↑ ^{12.0} ^{12.1} Donoho, D.L.; Stark, P.B (1989). "Uncertainty principles and signal recovery". SIAM Journal on Applied Mathematics 49 (3): 906–931. doi:10.1137/0149053.
 ↑ Santhanam, Balu; Santhanam, Thalanayar S. "Discrete GaussHermite functions and eigenvectors of the centered discrete Fourier transform", Proceedings of the 32nd IEEE International Conference on Acoustics, Speech, and Signal Processing (ICASSP 2007, SPTMP12.4), vol. III, pp. 13851388.
 ↑ Akansu, Ali N.; AgirmanTosun, Handan "Generalized Discrete Fourier Transform With Nonlinear Phase", IEEE Transactions on Signal Processing, vol. 58, no. 9, pp. 4547–4556, Sept. 2010.
Further reading
 Brigham, E. Oran (1988). The fast Fourier transform and its applications. Englewood Cliffs, N.J.: Prentice Hall. ISBN 9780133075052.
 Smith, Steven W. (1999). "Chapter 8: The Discrete Fourier Transform". The Scientist and Engineer's Guide to Digital Signal Processing (Second ed.). San Diego, Calif.: California Technical Publishing. ISBN 9780966017632. http://www.dspguide.com/ch8/1.htm.
 {{cite book
 year = 2001  title = Introduction to Algorithms  edition = Second  publisher = MIT Press and McGrawHill  isbn = 9780262032933  chapter = Chapter 30: Polynomials and the FFT  pages = 822–848
 P. Duhamel; B. Piron; J. M. Etcheto (1988). "On computing the inverse DFT". IEEE Transactions on Acoustics, Speech, and Signal Processing 36 (2): 285–286. doi:10.1109/29.1519.
 J. H. McClellan; T. W. Parks (1972). "Eigenvalues and eigenvectors of the discrete Fourier transformation". IEEE Transactions on Audio and Electroacoustics 20 (1): 66–74. doi:10.1109/TAU.1972.1162342.
 Bradley W. Dickinson; Kenneth Steiglitz (1982). "Eigenvectors and functions of the discrete Fourier transform". IEEE Transactions on Acoustics, Speech, and Signal Processing 30 (1): 25–31. doi:10.1109/TASSP.1982.1163843. http://www.cs.princeton.edu/~ken/Eigenvectors82.pdf. (Note that this paper has an apparent typo in its table of the eigenvalue multiplicities: the +i/−i columns are interchanged. The correct table can be found in McClellan and Parks, 1972, and is easily confirmed numerically.)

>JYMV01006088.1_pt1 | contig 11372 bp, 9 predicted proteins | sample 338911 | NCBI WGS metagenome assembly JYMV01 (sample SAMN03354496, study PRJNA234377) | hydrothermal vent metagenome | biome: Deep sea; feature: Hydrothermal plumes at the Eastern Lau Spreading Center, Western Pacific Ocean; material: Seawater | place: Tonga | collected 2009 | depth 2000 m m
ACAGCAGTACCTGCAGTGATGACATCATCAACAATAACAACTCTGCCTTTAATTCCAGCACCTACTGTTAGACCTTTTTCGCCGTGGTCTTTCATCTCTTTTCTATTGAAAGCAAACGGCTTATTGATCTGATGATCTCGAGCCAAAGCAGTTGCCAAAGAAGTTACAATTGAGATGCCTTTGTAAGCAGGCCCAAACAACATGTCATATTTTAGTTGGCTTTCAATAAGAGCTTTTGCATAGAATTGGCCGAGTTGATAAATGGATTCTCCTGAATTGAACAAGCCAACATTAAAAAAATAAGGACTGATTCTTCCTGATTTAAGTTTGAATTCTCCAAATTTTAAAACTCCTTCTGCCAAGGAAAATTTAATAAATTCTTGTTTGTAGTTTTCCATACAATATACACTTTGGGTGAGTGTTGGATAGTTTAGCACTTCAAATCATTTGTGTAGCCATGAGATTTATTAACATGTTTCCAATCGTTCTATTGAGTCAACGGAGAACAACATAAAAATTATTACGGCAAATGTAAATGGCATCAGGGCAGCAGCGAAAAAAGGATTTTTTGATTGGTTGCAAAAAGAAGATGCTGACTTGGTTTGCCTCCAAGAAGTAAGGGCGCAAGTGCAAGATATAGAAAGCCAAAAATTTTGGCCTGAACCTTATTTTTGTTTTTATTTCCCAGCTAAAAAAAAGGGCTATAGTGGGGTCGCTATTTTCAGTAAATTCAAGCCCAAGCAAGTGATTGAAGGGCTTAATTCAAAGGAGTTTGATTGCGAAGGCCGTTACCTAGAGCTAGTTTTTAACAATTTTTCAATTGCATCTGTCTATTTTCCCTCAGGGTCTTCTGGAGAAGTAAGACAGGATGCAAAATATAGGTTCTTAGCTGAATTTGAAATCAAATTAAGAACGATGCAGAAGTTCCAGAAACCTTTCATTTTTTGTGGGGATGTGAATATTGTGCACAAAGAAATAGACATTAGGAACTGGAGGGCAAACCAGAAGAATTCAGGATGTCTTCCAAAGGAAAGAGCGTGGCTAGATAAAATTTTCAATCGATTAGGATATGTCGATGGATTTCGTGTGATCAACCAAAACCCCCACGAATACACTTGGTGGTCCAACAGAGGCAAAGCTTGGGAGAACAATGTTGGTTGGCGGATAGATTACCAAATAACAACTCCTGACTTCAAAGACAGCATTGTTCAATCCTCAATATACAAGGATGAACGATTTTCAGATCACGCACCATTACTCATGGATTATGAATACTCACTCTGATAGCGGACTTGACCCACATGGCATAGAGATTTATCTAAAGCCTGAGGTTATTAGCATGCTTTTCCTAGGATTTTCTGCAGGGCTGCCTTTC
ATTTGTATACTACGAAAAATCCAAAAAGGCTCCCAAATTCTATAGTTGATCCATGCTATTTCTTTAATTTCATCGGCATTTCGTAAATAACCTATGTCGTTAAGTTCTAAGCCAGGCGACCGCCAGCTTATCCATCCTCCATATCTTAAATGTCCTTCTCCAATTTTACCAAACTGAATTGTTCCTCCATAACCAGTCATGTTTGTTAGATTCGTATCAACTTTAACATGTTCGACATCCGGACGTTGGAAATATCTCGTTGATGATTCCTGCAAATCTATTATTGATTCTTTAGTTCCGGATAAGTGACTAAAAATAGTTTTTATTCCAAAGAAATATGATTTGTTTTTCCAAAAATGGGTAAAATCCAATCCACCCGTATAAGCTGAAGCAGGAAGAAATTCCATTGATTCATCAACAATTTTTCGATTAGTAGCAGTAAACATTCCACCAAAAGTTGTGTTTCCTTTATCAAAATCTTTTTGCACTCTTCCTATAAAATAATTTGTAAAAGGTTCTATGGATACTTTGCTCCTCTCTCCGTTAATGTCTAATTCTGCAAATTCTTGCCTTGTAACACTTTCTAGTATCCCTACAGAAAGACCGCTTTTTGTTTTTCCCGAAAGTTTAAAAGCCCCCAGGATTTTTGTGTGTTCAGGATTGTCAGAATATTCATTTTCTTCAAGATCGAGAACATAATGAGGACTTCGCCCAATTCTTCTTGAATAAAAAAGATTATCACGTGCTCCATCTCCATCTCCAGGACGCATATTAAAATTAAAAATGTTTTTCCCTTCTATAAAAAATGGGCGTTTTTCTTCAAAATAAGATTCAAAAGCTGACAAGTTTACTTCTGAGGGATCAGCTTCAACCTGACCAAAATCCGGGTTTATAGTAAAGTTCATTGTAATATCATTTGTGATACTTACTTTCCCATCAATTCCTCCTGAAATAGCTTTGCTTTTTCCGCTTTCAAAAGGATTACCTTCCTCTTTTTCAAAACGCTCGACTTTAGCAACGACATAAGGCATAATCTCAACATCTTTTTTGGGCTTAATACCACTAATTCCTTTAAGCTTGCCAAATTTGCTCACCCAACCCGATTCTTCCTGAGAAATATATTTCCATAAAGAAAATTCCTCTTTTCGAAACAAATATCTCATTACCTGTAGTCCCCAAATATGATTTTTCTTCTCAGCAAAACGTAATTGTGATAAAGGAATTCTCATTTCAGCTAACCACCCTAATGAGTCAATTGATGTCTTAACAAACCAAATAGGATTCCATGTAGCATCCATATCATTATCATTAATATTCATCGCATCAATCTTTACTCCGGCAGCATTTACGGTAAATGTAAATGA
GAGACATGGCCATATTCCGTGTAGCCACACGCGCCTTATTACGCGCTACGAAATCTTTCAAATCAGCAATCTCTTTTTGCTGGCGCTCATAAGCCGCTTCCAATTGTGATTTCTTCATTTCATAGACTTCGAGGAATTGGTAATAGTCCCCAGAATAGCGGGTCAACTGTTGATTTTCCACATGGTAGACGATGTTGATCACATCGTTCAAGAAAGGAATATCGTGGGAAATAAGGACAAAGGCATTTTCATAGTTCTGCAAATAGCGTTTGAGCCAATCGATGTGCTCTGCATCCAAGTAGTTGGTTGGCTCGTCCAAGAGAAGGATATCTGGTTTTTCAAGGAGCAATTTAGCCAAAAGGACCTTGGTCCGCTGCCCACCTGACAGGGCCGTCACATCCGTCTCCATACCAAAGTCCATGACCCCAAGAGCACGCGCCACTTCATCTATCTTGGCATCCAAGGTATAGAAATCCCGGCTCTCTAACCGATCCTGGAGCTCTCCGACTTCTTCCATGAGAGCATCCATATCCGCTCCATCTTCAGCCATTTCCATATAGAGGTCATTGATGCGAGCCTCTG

F. A. Grünbaum (1982). "The eigenvectors of the discrete Fourier transform". Journal of Mathematical Analysis and Applications 88 (2): 355–363. doi:10.1016/0022247X(82)901998.
 Natig M. Atakishiyev; Kurt Bernardo Wolf (1997). "Fractional FourierKravchuk transform". Journal of the Optical Society of America A 14 (7): 1467–1477. doi:10.1364/JOSAA.14.001467. Bibcode: 1997JOSAA..14.1467A.
 C. Candan; M. A. Kutay; H. M.Ozaktas (2000). "The discrete fractional Fourier transform". IEEE Transactions on Signal Processing 48 (5): 1329–1337. doi:10.1109/78.839980. Bibcode: 2000ITSP...48.1329C. http://www.ee.bilkent.edu.tr/~haldun/publications/ozaktas166.pdf.
 Magdy Tawfik Hanna, Nabila Philip Attalla Seif, and Waleed Abd El Maguid Ahmed (2004). "HermiteGaussianlike eigenvectors of the discrete Fourier transform matrix based on the singularvalue decomposition of its orthogonal projection matrices". IEEE Transactions on Circuits and Systems I: Regular Papers 51 (11): 2245–2254. doi:10.1109/TCSI.2004.836850.
 Shamgar Gurevich; Ronny Hadani (2009). "On the diagonalization of the discrete Fourier transform". Applied and Computational Harmonic Analysis 27 (1): 87–99. doi:10.1016/j.acha.2008.11.003. preprint at.
 Shamgar Gurevich; Ronny Hadani; Nir Sochen (2008). "The finite harmonic oscillator and its applications to sequences, communication and radar". IEEE Transactions on Information Theory 54 (9): 4239–4253. doi:10.1109/TIT.2008.926440. preprint at. Bibcode: 2008arXiv0808.1495G.
 Juan G. VargasRubio; Balu Santhanam (2005). "On the multiangle centered discrete fractional Fourier transform". IEEE Signal Processing Letters 12 (4): 273–276. doi:10.1109/LSP.2005.843762. Bibcode: 2005ISPL...12..273V.
 F.N. Kong (2008). "Analytic Expressions of Two Discrete HermiteGaussian Signals". IEEE Transactions on Circuits and Systems II: Express Briefs 55 (1): 56–60. doi:10.1109/TCSII.2007.909865.
External links
 Interactive explanation of the DFT
 Matlab tutorial on the Discrete Fourier Transformation
 Interactive flash tutorial on the DFT
 Mathematics of the Discrete Fourier Transform by Julius O. Smith III
 FFTW: Fast implementation of the DFT  coded in C and under General Public License (GPL)
 General Purpose FFT Package: Yet another fast DFT implementation in C & FORTRAN, permissive license
 Explained: The Discrete Fourier Transform
 Discrete Fourier Transform
 Indexing and shifting of Discrete Fourier Transform
 Discrete Fourier Transform Properties
 Generalized Discrete Fourier Transform (GDFT) with Nonlinear Phase
cs:Fourierova transformace#Diskrétní Fourierova transformace pt:Transformada de Fourier#Transformada discreta de Fourier fi:Fourier'n muunnos#Diskreetti Fourier'n muunnos
Original source: https://en.wikipedia.org/wiki/Discrete Fourier transform.
Read more